R
RON’S SPORT – The World of Croquet

Other than F1. Grand Prix racing, which I have followed since the 1950’s (I watched Sterling Moss and Fangio race at Silverstone) Other than the Olympics and snooker, I have not been very interested in the other sports. However, after retirement in 1992, I became very interested in the game of croquet.

The game came to this country about 1840 and was joined by Lawn Tennis, the governing body being The Croquet & Lawn Tennis Association at Hurlingham in London. As the game of tennis became more popular, being a more visual sport to understand by the public, it broke away and moved to Wimbledon. Croquet has always remained a minority sport, having an affinity to snooker and chess, this is probably why most players like it. I am not thinking of ‘garden croquet’ which is just a social pastime, but of association or tournament croquet, where you join a club and compete with other clubs and county leagues, also overseas. It is a true sport, where the word sportsmanship means what it says. There are no player’s fees or money involved, or umpire to watch your play (unless your opponent calls for one)

Most countries have clubs, although some play slightly different games. The U.K. has nearly 200 clubs, and affiliated organisations, that come under the governing body. The Croquet Association, (C.A. – founded 1897) Most newcomers to the game find it very intimidating, with it’s very extensive rule book and weird terms such as roquets, croquets, take-offs, bisques and triple peels. It is because of this mystery that non-players have invented the myths that the game is played only by victorian vicars with a ferocious appetite to bash the balls into the rhododendrons followed by tea and cucumber sandwiches. Nothing is further from the truth. The world champion, yes there are league championships, is a young man who started playing while at grammar school. The major event in the calendar is the World Test Tournament, which is played every four years, with the cream of the players of each country, between U.K., Australia and New Zealand. (other countries are now taking part) The trophy, is The MacRobertson Shield, first presented in 1925 by the late Sir Macpherson Robertson, KBE, incidentally England beat Australia 3.0

I was a founder member of the Bury St. Edmunds club and also later joined Colchester, one of the oldest clubs in the country. Whilst at Bury I became a committee member in 1988 and made all the playing equipment; hoops, flags, markers and six mallets. The mallets were for the use of new members, until they were able to purchase their own, this being the only piece of equipment a player needs to buy. I also made and presented to the club, The Rawden Trophy to be competed each year in a Doubles Match

The committee
Rawden Trophy

 

At Bury, the chairman: Bryn Lewis and myself started discussing the possibility of making an artificial lawn. The croquet season lasts from April until October, weather permitting. The advantages of an artificial lawn mean play can be continued throughout the winter, rain, snow or shine. There is no grass cutting, a laborious twice weekly task as hoops have to be withdrawn and reset, and no chance of standing water. A further task is the remarking of the boundary lines after each cutting. As the club is on Council land, plans had to be prepared and an approach for finance from both Council and CA. From the time of presenting drawings, to the go-ahead took nine years.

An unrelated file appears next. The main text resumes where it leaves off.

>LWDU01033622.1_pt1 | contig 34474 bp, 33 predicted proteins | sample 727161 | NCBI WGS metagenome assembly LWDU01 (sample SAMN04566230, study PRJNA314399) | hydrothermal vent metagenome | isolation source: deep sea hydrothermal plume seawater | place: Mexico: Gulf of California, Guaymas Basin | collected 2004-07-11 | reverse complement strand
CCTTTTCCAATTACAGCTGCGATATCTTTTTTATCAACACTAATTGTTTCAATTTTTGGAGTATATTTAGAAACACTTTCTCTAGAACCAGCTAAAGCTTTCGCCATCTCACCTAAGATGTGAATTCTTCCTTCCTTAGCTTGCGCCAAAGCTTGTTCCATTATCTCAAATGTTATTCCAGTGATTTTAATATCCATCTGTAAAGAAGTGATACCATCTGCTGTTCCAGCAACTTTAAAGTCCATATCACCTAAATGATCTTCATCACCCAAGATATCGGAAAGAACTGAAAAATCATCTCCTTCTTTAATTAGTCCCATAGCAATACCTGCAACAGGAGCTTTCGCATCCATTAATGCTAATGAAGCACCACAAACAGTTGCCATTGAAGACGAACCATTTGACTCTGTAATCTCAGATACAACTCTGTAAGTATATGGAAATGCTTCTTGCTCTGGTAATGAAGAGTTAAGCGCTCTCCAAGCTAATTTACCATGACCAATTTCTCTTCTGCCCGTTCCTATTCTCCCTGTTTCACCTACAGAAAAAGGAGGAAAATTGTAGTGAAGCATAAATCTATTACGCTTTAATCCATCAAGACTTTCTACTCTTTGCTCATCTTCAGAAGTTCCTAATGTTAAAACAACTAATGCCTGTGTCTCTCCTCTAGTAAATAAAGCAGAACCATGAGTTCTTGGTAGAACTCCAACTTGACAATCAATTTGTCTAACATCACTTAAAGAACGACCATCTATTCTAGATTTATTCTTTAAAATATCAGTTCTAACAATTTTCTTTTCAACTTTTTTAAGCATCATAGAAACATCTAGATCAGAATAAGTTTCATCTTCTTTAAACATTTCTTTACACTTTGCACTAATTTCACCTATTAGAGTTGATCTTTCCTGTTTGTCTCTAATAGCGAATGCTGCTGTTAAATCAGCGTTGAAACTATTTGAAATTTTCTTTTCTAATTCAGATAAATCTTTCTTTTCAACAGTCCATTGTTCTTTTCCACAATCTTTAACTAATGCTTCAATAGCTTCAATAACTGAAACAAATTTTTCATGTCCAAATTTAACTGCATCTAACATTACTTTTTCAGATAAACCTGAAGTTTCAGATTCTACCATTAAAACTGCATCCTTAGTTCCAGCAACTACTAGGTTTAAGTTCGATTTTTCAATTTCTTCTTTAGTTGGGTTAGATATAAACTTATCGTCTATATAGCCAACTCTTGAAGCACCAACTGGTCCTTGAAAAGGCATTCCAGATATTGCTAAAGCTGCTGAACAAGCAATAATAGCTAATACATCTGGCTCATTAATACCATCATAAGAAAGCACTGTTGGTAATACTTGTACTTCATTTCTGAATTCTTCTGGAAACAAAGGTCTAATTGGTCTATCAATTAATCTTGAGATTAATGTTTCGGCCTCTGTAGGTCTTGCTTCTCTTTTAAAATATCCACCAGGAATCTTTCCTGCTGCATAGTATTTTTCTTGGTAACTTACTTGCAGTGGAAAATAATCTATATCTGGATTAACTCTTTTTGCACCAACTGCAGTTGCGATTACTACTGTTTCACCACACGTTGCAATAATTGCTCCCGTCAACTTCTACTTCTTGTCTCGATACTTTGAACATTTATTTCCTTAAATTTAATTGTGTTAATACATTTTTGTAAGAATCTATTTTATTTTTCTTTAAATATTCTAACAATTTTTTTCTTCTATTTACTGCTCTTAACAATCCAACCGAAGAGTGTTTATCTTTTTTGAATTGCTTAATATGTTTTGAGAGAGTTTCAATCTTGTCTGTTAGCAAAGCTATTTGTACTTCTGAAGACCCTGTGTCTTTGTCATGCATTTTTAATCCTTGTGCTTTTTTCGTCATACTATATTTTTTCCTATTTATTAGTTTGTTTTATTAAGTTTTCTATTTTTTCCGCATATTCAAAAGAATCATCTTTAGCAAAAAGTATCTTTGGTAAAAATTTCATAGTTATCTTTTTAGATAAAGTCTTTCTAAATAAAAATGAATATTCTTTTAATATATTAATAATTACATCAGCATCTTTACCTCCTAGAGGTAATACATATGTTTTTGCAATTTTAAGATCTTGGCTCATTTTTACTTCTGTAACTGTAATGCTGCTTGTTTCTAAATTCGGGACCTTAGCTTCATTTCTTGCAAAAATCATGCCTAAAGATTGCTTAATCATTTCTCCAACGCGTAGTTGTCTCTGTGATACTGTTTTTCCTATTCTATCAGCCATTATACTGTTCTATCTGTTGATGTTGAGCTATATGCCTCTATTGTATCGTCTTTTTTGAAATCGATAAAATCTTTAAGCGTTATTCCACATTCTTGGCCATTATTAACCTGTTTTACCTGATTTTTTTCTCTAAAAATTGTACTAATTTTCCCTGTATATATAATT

On February 1998 the bulldozers moved in to start levelling the site. Drainage pipes and soak-away were installed, followed by a hardcore base with a coarse porous asphalt layer. The final layer of smooth asphalt was spread and levelled by machine with a laser, to a level tolerance of ¼ inch over the whole area, this being 28yards by 35 yards. The artificial grass carpet was then stuck down with special glue. The carpet was woven in 4 metre wide rolls and I was able to get the manufacturers to weave a one inch wide white boundary line, saving the task of continual remarking.

While all this was going on, I was making the equipment for the lawn. I decided that as no grass cutting would be required, there was no need for the removal of all the equipment every time the grass needed cutting. So I made everything in stainless steel that could stay out in all weathers, without corrosion. I made two sets, and we made provision for the lawn to be split in half, so that two games could be played together. I also made special jigs to hold the ground sockets in correct position. as the contractors cemented them in. There was a total of 28 sockets. Finally, we laid a metre wide asphalt path around the lawn with wooden ‘ball barrier’ boards.Various club members contributed wooden garden double seaters, with engraved acknowledgements, which were place around the lawn.

The chairman of the St Edmundsbury Leisure Services officially opened the lawn on 17th March 1999. In attendance was Croquet Association officials, BBC TV, East Anglian Daily Times and members of various clubs. At the time, we were the only club in the UK with an artificial lawn. On the Fourteeth. October 2000, I had the honour of being presented with a Diploma of Services to Croquet by the Croquet Association. Twelve diplomas are awarded by the CA each year and cover the whole country.

For further information and where to join a club near you, the following will help:

The Croquet Association
Cheltenham Croquet Club
Old Bath Road
Cheltenham
Glos. GL53 7DF
Telephone: 01242 242318
e-mail: caoffice#croquet.org.uk
www.croquet.org.uk

 

Preparing the sub-base
base layer
the socket jig in action
hoop sockets
hoop installed
laying the base layer
unrolling the artificial lawn
Bryn and a seat
completed lawn
I made and engraved the commemorative plaque
Ron's own work
the boed set
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Ronald. H. Rawden 1920-2011